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Ken Opalo, Nonresident Fellow, Foreign Policy, Security and Strategy, The Brookings Institution

Ken Opalo

Nonresident Fellow, Security and Strategy - Foreign Policy

Ken Opalo is an assistant professor at Georgetown University in the School of Foreign Service and a nonresident fellow in Security and Strategy in the Foreign Policy program at Brookings. His research interests include the political economy of development in Africa, elections and democracy consolidation, and sub-national governance in Kenya. Ken has a book manuscript in press with Cambridge University Press titled “Legislative Development in Africa: Politics and Post-Colonial Legacies” (forthcoming, 2019).

He has multiple ongoing research projects. His three biggest projects are on (i) the politics of education reform in Tanzania—the project examines the political incentives underpinning the expansion of secondary education in Tanzania; (ii) political accountability under devolved government in Kenya this projects explores mechanisms of strengthening local democracy, accountability, and effective governance in Kenya; and (iii) the politics of electricity provision in Africa—this project explores the political incentives for public goods provision in Africa, with a focus on electricity connectivity.

Beyond these three, Ken is also developing future research agendas exploring the politics and economics of regional integration in Africa—with a focus on both the African Union and regional economic communities in the region; and on the political economy consequences of China’s infrastructure investments in Africa.

A native of Kenya, Ken has worked, researched, or traveled in over 12 African countries. He has consulted for the World Bank Group (on the political economy of infrastructure development and management of natural resources) and the Kofi Annan Foundation (on elections and governance across the globe). At Georgetown University, Ken is affiliated with the African Studies Program and the Georgetown University Initiative on Innovation and Development Evaluation (gui2de). He is also a member of the Evidence in Governance and Politics (EGAP) research group. Ken earned his bachelor's from Yale and doctorate from Stanford.

Affiliations:
African Studies Program, Georgetown University
Georgetown University Initiative on Innovation and Development Evaluation
Evidence in Governance and Politics

Ken Opalo is an assistant professor at Georgetown University in the School of Foreign Service and a nonresident fellow in Security and Strategy in the Foreign Policy program at Brookings. His research interests include the political economy of development in Africa, elections and democracy consolidation, and sub-national governance in Kenya. Ken has a book manuscript in press with Cambridge University Press titled “Legislative Development in Africa: Politics and Post-Colonial Legacies” (forthcoming, 2019).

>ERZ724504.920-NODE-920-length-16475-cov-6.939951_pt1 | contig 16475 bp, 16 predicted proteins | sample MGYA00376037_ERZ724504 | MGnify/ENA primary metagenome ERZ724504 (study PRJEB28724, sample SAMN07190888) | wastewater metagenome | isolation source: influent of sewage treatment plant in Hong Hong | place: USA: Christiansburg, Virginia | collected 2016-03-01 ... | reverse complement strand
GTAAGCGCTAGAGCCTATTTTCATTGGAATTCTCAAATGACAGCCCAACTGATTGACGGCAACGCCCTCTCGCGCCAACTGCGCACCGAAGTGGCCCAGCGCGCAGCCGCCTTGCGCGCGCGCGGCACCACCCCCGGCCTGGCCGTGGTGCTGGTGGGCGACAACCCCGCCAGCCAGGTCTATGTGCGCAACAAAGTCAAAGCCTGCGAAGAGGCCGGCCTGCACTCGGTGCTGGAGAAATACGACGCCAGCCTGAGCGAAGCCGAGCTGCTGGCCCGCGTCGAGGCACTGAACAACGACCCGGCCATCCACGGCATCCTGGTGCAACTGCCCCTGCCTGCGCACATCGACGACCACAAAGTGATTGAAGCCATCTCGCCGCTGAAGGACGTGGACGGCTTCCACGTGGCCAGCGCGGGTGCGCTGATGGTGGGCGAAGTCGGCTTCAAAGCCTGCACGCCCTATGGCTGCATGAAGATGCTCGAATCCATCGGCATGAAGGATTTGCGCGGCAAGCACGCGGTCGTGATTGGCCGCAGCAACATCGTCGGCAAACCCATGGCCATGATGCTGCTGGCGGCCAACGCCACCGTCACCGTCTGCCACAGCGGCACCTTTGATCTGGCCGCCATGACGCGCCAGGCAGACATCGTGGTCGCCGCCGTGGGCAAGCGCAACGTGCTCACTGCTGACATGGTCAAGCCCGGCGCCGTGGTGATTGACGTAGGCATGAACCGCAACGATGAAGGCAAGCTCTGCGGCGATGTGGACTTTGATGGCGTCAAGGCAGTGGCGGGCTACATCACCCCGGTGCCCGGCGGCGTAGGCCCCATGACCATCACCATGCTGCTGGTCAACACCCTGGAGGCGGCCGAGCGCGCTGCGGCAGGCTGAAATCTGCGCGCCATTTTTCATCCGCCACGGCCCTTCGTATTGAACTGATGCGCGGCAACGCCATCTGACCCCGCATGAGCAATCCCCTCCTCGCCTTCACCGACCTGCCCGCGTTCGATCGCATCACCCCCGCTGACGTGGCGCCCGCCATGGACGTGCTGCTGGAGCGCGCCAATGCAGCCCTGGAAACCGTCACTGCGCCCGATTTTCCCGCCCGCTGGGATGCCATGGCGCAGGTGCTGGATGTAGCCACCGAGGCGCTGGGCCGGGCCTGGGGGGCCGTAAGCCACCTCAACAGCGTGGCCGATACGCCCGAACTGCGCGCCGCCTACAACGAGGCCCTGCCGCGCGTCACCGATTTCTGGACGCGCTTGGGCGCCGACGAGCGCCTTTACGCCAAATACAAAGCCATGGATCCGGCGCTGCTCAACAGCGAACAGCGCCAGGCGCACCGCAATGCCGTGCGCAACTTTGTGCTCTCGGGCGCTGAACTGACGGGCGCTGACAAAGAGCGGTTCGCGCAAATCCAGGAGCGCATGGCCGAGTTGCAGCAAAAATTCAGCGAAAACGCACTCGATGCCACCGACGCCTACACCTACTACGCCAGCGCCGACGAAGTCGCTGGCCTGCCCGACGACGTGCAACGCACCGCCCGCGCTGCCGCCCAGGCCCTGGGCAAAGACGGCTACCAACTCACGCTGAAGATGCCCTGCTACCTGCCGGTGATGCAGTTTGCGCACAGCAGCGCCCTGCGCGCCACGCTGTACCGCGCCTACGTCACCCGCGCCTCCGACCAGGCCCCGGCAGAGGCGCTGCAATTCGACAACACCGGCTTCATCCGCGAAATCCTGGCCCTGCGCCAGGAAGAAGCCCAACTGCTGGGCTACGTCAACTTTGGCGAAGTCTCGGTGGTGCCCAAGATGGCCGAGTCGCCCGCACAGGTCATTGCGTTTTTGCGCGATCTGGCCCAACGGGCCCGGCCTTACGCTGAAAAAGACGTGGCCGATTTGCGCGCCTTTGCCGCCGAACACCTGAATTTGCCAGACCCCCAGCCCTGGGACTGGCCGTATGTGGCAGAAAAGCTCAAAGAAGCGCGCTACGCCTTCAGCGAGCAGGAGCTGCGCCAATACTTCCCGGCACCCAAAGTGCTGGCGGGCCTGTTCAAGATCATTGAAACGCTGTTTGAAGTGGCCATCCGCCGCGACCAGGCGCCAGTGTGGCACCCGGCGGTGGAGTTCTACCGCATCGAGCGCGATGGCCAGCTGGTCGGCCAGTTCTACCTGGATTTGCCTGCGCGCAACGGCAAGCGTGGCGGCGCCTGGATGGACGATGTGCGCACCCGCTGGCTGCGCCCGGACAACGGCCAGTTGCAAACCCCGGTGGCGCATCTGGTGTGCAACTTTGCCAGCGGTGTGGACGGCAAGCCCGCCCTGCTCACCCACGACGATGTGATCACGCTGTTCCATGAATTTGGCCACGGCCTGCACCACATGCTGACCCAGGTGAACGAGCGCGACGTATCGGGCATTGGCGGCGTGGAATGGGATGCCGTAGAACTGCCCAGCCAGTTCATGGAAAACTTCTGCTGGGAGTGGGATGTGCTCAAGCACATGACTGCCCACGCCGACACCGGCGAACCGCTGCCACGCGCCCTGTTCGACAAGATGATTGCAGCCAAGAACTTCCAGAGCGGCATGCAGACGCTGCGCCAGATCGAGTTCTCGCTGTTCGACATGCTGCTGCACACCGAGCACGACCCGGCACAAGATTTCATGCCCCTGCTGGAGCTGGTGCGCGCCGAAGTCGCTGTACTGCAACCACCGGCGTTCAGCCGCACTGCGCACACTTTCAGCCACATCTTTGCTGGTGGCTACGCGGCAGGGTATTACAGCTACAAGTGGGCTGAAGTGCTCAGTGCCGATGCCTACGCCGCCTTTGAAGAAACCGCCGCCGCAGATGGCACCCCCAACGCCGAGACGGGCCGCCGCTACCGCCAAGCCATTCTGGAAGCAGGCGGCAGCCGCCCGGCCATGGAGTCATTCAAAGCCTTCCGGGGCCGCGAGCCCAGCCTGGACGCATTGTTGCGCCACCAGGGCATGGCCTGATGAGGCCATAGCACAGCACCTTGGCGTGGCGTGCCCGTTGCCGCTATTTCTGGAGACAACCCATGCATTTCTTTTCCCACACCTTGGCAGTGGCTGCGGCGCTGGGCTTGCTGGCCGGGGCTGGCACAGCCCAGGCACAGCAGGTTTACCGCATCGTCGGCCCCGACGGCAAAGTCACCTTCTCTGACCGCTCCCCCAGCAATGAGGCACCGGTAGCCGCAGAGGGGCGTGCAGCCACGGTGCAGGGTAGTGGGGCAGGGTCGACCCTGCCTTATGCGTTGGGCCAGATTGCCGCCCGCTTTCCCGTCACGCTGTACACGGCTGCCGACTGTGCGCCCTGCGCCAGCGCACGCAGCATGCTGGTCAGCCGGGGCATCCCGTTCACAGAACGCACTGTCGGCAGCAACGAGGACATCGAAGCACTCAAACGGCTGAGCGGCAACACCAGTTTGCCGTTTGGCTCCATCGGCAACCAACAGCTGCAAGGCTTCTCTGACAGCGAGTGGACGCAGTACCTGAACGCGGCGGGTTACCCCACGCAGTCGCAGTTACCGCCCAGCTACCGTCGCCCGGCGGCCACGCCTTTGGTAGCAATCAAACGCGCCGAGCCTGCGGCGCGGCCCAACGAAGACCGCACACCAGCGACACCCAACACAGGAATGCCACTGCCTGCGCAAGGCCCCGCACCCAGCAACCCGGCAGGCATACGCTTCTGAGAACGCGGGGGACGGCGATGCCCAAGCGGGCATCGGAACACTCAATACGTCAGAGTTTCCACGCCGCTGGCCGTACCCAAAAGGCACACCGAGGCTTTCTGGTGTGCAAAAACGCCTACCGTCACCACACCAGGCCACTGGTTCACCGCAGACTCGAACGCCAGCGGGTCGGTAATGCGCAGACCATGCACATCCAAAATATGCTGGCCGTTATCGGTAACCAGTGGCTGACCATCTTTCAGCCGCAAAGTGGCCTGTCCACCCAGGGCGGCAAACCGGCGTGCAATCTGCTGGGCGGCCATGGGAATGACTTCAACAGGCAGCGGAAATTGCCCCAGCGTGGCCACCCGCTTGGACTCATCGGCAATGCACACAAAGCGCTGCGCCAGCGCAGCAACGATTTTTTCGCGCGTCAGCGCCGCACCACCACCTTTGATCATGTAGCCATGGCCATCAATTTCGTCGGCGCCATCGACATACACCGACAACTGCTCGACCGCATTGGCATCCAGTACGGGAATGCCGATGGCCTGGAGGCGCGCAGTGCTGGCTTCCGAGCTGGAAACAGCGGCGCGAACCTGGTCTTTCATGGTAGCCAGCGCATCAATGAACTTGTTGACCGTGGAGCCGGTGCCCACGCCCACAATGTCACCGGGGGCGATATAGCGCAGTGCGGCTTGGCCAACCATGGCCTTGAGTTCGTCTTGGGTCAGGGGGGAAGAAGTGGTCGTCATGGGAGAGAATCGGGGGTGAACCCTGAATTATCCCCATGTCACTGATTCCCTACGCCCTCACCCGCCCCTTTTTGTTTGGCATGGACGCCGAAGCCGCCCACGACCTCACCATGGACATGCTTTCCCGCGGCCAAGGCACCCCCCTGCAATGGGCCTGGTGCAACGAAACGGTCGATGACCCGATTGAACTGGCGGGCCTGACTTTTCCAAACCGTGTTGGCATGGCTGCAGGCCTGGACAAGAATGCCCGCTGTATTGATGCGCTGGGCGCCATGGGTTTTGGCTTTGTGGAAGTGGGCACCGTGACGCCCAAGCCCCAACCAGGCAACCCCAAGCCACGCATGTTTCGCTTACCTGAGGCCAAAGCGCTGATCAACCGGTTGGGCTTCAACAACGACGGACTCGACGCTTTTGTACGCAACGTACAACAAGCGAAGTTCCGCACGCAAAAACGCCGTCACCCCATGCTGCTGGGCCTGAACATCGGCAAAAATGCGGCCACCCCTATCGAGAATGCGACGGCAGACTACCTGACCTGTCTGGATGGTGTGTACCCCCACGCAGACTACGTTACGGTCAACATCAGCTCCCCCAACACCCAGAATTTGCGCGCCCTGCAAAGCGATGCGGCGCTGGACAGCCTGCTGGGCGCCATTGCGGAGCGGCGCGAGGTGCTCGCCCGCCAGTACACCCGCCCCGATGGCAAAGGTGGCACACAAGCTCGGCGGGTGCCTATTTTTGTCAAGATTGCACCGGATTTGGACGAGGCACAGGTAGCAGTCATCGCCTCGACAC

He has multiple ongoing research projects. His three biggest projects are on (i) the politics of education reform in Tanzania—the project examines the political incentives underpinning the expansion of secondary education in Tanzania; (ii) political accountability under devolved government in Kenya this projects explores mechanisms of strengthening local democracy, accountability, and effective governance in Kenya; and (iii) the politics of electricity provision in Africa—this project explores the political incentives for public goods provision in Africa, with a focus on electricity connectivity.

Beyond these three, Ken is also developing future research agendas exploring the politics and economics of regional integration in Africa—with a focus on both the African Union and regional economic communities in the region; and on the political economy consequences of China’s infrastructure investments in Africa.

A native of Kenya, Ken has worked, researched, or traveled in over 12 African countries. He has consulted for the World Bank Group (on the political economy of infrastructure development and management of natural resources) and the Kofi Annan Foundation (on elections and governance across the globe). At Georgetown University, Ken is affiliated with the African Studies Program and the Georgetown University Initiative on Innovation and Development Evaluation (gui2de). He is also a member of the Evidence in Governance and Politics (EGAP) research group. Ken earned his bachelor’s from Yale and doctorate from Stanford.

Affiliations:
African Studies Program, Georgetown University
Georgetown University Initiative on Innovation and Development Evaluation
Evidence in Governance and Politics

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